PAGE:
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Farmer v. Alaska USA Title Agency, Inc.

Supreme Court of Alaska

October 24, 2014

ROBERT J. FARMER, Appellant,
v.
ALASKA USA TITLE AGENCY, INC. and PEGGY JO WATSON, Appellees

Appeal from the Superior Court of the State of Alaska, Third Judicial District, Anchorage, Erin B. Marston, Judge. Superior Court No. 3AN-13-04416 CI.

Kenneth P. Ja cobus, P.C., Anchorage, for Appellant.

David D. Clark, Law Office of David Clark, Anchorage, for Appellee Peggy Jo Watson. No appearance for Appellee Alaska USA Title Agency, Inc.

Before: Fabe, Chief Justice, Winfree, Stowers, Maassen, and Bolger, Justices.

OPINION

Page 161

STOWERS, Justice.

I. INTRODUCTION

A debtor was given proper initial notice of a pending nonjudicial foreclosure sale but was not given additional notice when the sale was postponed. The debtor argued that equity required re-notice after each postponement and that the lack of re-notice violated his due process rights. The superior court granted summary judgment to the creditor. We affirm because equity does not require re-notice after postponement of a nonjudicial foreclosure sale and notice of a postponement by public announcement satisfies due process.

II. FACTS AND PROCEEDINGS

In 1992 Robert J. Farmer and his wife, Kathy J. Farmer, bought Wolverine Lodge in Glennallen from Peggy Jo Watson.[1] The purchase price of $365,000 was secured by a deed of trust on the property. Farmer defaulted on the mortgage for the first time in 1996, but he cured before the foreclosure sale occurred.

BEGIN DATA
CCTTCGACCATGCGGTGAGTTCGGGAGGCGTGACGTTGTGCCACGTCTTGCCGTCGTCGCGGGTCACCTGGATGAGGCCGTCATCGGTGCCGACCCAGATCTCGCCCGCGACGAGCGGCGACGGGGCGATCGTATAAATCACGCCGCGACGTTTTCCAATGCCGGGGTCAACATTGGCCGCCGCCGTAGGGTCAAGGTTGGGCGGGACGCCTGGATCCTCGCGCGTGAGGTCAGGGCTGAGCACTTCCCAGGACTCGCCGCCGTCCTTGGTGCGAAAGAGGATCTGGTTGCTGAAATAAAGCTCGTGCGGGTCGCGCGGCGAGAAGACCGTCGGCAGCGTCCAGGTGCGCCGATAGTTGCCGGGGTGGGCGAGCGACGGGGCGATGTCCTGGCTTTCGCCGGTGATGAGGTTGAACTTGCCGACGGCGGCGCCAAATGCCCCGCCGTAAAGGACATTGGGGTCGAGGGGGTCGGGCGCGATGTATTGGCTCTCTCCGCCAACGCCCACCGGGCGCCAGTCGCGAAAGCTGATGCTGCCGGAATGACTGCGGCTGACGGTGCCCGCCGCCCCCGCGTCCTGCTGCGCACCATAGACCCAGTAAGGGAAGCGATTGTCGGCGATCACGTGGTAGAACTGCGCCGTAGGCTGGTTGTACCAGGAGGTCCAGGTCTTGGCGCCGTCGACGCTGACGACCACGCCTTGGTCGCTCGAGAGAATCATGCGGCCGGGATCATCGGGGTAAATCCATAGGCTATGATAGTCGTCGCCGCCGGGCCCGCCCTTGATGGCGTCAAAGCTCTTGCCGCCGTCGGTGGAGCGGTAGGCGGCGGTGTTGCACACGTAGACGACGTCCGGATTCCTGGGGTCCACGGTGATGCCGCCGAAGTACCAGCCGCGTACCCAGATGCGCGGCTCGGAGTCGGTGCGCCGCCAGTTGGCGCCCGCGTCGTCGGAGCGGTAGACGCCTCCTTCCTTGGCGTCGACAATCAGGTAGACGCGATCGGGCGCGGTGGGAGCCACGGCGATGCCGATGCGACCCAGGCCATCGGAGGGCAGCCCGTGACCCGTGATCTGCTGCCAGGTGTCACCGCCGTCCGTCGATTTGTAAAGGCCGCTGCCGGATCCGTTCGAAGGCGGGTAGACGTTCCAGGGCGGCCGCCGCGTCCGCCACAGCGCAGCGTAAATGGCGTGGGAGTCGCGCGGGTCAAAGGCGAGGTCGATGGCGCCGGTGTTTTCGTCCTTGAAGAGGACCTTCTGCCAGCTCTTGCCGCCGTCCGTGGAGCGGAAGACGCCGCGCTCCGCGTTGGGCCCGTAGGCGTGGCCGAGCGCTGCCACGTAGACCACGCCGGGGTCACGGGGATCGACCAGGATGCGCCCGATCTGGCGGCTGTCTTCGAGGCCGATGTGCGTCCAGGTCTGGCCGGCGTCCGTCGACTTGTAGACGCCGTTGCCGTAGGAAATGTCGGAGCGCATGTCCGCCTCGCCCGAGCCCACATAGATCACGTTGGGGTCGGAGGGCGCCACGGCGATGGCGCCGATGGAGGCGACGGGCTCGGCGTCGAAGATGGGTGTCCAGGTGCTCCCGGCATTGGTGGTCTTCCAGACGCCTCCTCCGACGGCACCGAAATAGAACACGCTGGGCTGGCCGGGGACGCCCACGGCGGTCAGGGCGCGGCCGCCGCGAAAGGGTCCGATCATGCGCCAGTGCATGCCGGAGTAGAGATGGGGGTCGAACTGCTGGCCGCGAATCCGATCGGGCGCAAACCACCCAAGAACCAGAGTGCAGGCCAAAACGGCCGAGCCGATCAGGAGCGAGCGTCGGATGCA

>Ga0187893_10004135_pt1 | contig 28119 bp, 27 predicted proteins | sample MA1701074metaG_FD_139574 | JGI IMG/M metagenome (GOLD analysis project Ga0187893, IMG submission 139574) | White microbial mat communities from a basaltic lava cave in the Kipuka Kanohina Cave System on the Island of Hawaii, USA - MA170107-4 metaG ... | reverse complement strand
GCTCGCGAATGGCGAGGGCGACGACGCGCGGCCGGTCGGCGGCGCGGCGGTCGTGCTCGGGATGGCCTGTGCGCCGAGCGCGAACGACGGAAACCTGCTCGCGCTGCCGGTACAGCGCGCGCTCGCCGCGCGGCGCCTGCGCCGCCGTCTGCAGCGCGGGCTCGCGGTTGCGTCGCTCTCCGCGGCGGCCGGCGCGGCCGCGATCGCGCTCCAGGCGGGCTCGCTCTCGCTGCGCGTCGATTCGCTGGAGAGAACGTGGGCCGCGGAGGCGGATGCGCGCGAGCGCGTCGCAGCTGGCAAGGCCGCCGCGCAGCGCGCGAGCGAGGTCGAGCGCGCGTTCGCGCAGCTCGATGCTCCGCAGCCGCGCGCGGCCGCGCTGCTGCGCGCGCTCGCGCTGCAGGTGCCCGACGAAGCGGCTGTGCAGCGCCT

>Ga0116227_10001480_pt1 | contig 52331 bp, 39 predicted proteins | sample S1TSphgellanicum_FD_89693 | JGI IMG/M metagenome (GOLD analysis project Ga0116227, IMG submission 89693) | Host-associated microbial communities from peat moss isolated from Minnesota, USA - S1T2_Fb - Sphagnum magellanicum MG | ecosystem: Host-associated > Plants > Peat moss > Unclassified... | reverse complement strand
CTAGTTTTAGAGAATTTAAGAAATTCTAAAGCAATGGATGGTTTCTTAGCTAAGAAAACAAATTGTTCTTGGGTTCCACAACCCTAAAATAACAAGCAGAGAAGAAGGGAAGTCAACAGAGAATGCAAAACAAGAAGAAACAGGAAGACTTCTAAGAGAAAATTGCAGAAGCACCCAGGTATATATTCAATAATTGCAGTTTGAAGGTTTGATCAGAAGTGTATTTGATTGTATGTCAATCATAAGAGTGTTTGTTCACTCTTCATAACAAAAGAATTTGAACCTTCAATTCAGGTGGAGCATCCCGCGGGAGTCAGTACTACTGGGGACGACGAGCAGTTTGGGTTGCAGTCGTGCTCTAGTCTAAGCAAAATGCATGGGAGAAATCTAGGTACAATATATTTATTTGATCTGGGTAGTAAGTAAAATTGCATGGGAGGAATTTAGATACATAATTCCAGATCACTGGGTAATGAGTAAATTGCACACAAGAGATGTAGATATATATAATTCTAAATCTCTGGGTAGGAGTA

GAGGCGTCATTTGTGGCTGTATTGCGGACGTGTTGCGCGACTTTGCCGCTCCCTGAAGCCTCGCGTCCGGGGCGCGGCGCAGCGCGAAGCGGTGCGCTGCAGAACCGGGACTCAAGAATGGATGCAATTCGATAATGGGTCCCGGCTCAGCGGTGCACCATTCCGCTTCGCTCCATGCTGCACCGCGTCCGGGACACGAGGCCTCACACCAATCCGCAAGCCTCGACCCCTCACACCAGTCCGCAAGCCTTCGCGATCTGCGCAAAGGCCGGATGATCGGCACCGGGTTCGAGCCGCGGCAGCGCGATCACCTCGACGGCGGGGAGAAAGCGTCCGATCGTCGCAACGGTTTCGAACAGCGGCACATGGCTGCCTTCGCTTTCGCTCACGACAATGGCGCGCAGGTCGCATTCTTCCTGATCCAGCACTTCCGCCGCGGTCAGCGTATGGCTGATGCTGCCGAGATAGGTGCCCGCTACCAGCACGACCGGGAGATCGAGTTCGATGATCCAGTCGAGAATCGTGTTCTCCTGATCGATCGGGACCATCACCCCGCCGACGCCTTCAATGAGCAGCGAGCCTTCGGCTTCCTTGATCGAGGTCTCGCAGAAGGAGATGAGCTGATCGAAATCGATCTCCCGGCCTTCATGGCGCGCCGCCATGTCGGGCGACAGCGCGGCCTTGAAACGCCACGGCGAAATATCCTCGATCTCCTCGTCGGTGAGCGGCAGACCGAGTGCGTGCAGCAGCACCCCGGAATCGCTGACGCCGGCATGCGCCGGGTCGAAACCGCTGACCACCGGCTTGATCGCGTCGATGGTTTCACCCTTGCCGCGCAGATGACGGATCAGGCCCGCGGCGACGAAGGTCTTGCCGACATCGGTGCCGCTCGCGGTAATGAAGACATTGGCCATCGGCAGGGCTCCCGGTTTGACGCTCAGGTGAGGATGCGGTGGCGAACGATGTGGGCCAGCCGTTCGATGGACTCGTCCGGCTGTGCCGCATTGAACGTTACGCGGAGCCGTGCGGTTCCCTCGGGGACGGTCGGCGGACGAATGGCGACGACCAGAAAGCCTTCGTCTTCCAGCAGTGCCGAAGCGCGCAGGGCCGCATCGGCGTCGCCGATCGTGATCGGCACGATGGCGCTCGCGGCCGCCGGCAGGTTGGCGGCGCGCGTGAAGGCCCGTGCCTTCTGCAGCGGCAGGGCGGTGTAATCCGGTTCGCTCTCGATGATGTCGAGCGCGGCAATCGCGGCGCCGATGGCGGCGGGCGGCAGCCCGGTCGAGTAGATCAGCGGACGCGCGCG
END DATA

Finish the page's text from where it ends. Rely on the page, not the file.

In 2012 Farmer defaulted again. Farmer was almost five months late on the payments, had not paid the real estate taxes or room taxes, and had no insurance on the property. Watson paid all of these expenses herself in order to keep the property up-to-date and insured. She testified that " Farmer promised many times that he would bring the loan current and obtain insurance," but " [h]e never did."

In March 2012 Watson commenced nonjudicial foreclosure proceedings. Watson's attorney recorded a notice of default and a notice of sale, and distributed them to Farmer by mail and personal service. Notice of the nonjudicial foreclosure sale was published in the Alaska Journal of Commerce and posted at various locations in Anchorage.

The nonjudicial foreclosure sale was postponed six times. It was initially set for July 25, but Watson postponed it until August 29. On August 28 Farmer filed for Chapter 13 bankruptcy, and Watson again postponed the sale, this time at Farmer's request, until September 26. Because of the ensuing automatic bankruptcy stay,[2] the salewas postponed until October 31, then until November 28, then again until December 19, and finally until December 27, when the sale actually took place.[3] Watson's attorney was the only attendee at each of the scheduled sales. Each of these postponements was announced publicly on the sale date, and the trustee signed the notice of postponement every time. Farmer was not otherwise notified of any of the postponements, and, at the time of the actual sale, he alleges that neither " [he], [his] wife, nor [his] bankruptcy attorney knew . . . that a deed of trust foreclosure sale was scheduled for December 27, 2012."

Over the course of the postponements, Farmer asked for the cure amount three separate times, the last time being on December 11, 2012. Watson's attorney provided the cure amount after each request. Farmer testified that he " was in the process of obtaining funds in order to bring the deed of trust current, and would have been able to do so." But the record contains no documentation of any attempt to cure, and Farmer presented no evidence of his attempts to " obtain[] funds." At the time of the bankruptcy proceedings, Farmer ...


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